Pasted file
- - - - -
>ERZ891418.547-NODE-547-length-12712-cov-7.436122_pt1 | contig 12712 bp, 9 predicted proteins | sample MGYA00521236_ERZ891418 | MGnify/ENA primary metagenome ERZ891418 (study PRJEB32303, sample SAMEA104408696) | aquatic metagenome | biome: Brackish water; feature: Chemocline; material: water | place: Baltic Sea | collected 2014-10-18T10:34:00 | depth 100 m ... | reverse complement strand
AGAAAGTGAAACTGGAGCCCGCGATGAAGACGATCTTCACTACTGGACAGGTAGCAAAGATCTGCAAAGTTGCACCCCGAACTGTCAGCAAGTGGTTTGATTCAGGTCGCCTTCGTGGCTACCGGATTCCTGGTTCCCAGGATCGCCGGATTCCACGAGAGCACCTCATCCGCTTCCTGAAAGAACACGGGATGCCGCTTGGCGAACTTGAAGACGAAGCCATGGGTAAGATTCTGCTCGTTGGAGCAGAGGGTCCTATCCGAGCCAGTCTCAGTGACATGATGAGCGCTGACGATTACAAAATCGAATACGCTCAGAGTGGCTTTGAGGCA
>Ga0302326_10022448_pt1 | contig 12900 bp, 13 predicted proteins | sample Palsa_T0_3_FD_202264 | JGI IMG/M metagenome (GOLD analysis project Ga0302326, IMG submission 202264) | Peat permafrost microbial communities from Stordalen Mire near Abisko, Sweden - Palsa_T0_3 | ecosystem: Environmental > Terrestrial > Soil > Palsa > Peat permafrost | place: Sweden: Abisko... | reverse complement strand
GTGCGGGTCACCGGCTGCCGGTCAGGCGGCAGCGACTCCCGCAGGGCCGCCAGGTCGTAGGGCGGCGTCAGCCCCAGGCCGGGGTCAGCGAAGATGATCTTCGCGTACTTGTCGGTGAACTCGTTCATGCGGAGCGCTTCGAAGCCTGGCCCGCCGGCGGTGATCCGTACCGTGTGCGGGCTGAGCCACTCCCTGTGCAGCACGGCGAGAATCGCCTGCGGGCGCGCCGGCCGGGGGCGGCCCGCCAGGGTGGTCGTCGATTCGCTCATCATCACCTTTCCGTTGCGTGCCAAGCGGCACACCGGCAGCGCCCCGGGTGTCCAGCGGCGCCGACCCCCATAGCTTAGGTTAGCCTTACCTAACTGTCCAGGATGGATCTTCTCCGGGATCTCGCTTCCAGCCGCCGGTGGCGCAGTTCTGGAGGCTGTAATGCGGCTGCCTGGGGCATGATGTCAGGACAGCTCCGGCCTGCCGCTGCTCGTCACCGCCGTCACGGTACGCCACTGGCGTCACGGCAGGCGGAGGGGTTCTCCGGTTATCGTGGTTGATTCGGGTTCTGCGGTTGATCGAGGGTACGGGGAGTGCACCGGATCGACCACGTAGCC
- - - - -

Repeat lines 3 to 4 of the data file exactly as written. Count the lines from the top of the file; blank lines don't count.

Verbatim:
>Ga0302326_10022448_pt1 | contig 12900 bp, 13 predicted proteins | sample Palsa_T0_3_FD_202264 | JGI IMG/M metagenome (GOLD analysis project Ga0302326, IMG submission 202264) | Peat permafrost microbial communities from Stordalen Mire near Abisko, Sweden - Palsa_T0_3 | ecosystem: Environmental > Terrestrial > Soil > Palsa > Peat permafrost | place: Sweden: Abisko... | reverse complement strand
GTGCGGGTCACCGGCTGCCGGTCAGGCGGCAGCGACTCCCGCAGGGCCGCCAGGTCGTAGGGCGGCGTCAGCCCCAGGCCGGGGTCAGCGAAGATGATCTTCGCGTACTTGTCGGTGAACTCGTTCATGCGGAGCGCTTCGAAGCCTGGCCCGCCGGCGGTGATCCGTACCGTGTGCGGGCTGAGCCACTCCCTGTGCAGCACGGCGAGAATCGCCTGCGGGCGCGCCGGCCGGGGGCGGCCCGCCAGGGTGGTCGTCGATTCGCTCATCATCACCTTTCCGTTGCGTGCCAAGCGGCACACCGGCAGCGCCCCGGGTGTCCAGCGGCGCCGACCCCCATAGCTTAGGTTAGCCTTACCTAACTGTCCAGGATGGATCTTCTCCGGGATCTCGCTTCCAGCCGCCGGTGGCGCAGTTCTGGAGGCTGTAATGCGGCTGCCTGGGGCATGATGTCAGGACAGCTCCGGCCTGCCGCTGCTCGTCACCGCCGTCACGGTACGCCACTGGCGTCACGGCAGGCGGAGGGGTTCTCCGGTTATCGTGGTTGATTCGGGTTCTGCGGTTGATCGAGGGTACGGGGAGTGCACCGGATCGACCACGTAGCC